Update to para 2.5, page 33
New footnote 6: White v Philips  EWHC 386 (Ch)
The legal test as to testamentary capacity is a common law one and the classic statement of the test, being found in Banks v Goodfellow (1870) LR5 QB 549, is almost 150 years old. Since judicial application of the test occurs in contested, adversarial proceedings, the evidential burden of proof and the manner in which it shifts are significant and were live issues in this case. All of these distinguishing factors combine to make this fascinating decision of HHJ Saffman of academic interest to those concerned with the application of sections 1, 2 and 3 of the MCA 2005 to medical treatment decisions in the Court of Protection.
Update on Thefaut v Johnson, para 1.26, page 18
In Spencer v Hillingdon Hospital NHS Trust it was determined that the Montgomery approach to informed consent was simply a variant of Bolam and that the test was: would the ‘ordinary sensible patient’ feel justifiably aggrieved at not being provided with the information in issue. In Thefaut v Johnson Green J (correctly in the authors’ view) rejected that approach, indicating that it failed to give sufficient weight to the subjective – and patient-centric – approach required by the Supreme Court in Montgomery.
Update to para 5.12, page 132: Introduction to the Official Solicitor
para 5.26, page 147: Litigation Friend
para 5.58, page 170: The High Court’s inherent jurisdiction in relation to vulnerable adults
The Official Solicitor has issued a new and amplified Practice Direction – Appointment In Family Proceedings And Proceedings Under The Inherent Jurisdiction In Relation To Adults, January 2017
This replaces the Practice Direction issued in March 2013, set out at Appendix 5.7.
Update to main text para 13.1, page 376: Introduction
There have been significant developments in this area in recent months.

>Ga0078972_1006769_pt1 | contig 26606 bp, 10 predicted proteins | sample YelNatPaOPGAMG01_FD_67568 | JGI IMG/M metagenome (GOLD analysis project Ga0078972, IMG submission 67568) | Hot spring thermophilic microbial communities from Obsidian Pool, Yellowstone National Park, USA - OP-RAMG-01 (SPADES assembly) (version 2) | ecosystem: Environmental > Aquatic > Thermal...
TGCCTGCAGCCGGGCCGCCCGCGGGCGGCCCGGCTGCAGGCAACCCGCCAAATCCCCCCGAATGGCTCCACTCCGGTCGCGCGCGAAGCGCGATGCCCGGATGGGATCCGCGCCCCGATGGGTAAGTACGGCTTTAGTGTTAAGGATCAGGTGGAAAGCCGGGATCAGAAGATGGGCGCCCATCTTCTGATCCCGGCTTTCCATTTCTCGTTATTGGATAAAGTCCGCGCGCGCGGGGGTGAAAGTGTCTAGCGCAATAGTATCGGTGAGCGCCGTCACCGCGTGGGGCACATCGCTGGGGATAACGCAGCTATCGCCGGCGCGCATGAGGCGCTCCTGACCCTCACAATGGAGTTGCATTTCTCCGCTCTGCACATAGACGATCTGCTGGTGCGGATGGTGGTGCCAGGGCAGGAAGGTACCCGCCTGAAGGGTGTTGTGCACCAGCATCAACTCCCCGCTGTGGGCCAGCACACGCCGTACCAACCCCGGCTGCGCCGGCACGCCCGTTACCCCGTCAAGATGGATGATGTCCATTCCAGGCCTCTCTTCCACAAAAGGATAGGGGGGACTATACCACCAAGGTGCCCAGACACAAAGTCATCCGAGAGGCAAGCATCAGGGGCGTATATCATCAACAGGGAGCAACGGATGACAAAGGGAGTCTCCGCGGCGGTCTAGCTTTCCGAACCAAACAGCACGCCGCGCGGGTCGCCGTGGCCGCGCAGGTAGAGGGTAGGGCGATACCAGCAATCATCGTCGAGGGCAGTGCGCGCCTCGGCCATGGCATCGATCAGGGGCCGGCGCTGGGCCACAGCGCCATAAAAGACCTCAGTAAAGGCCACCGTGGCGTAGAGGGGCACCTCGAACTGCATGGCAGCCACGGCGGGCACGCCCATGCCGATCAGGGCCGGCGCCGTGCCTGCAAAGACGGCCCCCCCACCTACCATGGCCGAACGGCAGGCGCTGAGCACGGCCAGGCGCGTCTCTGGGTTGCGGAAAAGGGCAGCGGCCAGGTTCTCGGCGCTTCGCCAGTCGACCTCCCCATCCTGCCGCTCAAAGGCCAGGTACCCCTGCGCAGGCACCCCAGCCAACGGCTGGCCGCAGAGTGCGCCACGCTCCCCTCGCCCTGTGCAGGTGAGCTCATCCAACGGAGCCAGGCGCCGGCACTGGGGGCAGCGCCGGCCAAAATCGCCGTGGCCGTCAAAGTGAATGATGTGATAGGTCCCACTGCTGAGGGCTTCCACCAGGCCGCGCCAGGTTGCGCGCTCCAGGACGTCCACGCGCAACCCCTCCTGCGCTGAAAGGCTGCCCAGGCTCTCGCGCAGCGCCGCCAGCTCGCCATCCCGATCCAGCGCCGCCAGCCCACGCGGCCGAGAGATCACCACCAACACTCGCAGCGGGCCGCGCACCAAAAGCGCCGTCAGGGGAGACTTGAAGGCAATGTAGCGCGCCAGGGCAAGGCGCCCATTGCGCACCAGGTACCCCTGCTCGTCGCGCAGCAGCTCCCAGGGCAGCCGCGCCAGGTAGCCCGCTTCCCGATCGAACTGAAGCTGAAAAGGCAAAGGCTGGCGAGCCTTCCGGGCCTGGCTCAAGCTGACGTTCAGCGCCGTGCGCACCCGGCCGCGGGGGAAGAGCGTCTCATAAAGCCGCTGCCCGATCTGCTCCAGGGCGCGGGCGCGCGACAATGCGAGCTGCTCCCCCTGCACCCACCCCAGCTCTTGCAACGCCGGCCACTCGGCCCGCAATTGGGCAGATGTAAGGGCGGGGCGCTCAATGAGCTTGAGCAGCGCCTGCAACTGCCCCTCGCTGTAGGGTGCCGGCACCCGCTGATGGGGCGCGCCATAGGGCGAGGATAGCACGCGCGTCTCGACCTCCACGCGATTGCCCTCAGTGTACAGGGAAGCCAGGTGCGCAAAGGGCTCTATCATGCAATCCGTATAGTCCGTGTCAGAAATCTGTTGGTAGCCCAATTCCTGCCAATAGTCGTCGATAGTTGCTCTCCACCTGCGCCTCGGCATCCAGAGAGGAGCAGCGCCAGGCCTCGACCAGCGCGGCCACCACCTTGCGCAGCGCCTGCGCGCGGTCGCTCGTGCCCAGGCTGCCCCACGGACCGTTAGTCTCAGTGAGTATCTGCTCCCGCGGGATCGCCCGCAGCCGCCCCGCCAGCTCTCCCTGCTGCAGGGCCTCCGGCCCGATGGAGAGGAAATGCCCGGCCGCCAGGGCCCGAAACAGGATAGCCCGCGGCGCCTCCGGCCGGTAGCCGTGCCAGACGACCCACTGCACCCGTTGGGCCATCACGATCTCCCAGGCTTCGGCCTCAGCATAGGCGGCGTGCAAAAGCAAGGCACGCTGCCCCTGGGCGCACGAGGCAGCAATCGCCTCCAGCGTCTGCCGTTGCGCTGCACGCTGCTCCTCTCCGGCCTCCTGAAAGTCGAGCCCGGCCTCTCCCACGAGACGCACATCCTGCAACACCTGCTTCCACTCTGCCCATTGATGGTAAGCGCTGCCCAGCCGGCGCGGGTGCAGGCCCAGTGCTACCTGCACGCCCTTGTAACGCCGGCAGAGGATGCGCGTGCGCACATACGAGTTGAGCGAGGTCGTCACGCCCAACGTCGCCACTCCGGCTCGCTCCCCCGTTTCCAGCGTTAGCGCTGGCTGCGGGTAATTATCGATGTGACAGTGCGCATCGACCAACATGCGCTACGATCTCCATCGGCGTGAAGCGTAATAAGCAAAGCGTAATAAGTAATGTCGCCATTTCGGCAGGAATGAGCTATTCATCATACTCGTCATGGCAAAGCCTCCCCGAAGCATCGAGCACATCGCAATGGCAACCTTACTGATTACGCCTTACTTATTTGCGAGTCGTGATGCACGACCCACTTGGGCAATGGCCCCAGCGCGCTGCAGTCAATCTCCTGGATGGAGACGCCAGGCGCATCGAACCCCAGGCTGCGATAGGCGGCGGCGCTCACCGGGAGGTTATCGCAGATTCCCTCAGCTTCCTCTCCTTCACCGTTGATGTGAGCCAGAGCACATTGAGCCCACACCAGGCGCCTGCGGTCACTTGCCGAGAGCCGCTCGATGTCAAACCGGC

The most important is Briggs: a policeman and Gulf War veteran, injured in a traffic accident, remained in a minimally conscious state; his wife brought an application seeking withdrawal of clinically assisted artificial nutrition and hydration. Charles J’s first judgment held that Mrs Briggs was entitled to bring her application for withdrawal under s21A of the Mental Capacity Act 2005. This conclusion may have far reaching consequences for both s21A applications and serious medical treatment cases where a standard authorisation is in place. The judgment is currently under appeal, and dealt with in an update on chapter 5. In the later substantive judgment, Charles J granted Mrs Briggs’ application, applying the best interest test to conclude that had Mr Briggs been able to decide the matter for himself, he would not have consented to receive continued treatment by clinically assisted artificial nutrition and hydration.
Update to para 6.1, page 174: General
R (ota Ferreira) v HM Senior Coroner for Inner South London  EWCA Civ 31 addresses the tangled issue of what actually constitutes a deprivation of liberty. It is a further retreat by the judiciary from the far-reaching implications of Cheshire West.